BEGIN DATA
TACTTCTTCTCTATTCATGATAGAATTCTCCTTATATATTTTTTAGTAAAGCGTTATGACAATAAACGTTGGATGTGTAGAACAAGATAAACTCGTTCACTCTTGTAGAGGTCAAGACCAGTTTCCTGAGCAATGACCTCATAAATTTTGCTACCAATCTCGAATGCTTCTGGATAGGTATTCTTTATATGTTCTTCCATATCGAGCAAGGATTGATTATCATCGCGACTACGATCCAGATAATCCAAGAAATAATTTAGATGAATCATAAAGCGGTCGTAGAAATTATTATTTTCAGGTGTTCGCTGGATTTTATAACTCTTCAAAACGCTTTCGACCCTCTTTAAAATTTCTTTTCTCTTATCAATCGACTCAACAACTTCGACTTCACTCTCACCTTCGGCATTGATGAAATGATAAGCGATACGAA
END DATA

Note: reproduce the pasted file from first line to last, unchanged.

TACTTCTTCTCTATTCATGATAGAATTCTCCTTATATATTTTTTAGTAAAGCGTTATGACAATAAACGTTGGATGTGTAGAACAAGATAAACTCGTTCACTCTTGTAGAGGTCAAGACCAGTTTCCTGAGCAATGACCTCATAAATTTTGCTACCAATCTCGAATGCTTCTGGATAGGTATTCTTTATATGTTCTTCCATATCGAGCAAGGATTGATTATCATCGCGACTACGATCCAGATAATCCAAGAAATAATTTAGATGAATCATAAAGCGGTCGTAGAAATTATTATTTTCAGGTGTTCGCTGGATTTTATAACTCTTCAAAACGCTTTCGACCCTCTTTAAAATTTCTTTTCTCTTATCAATCGACTCAACAACTTCGACTTCACTCTCACCTTCGGCATTGATGAAATGATAAGCGATACGAA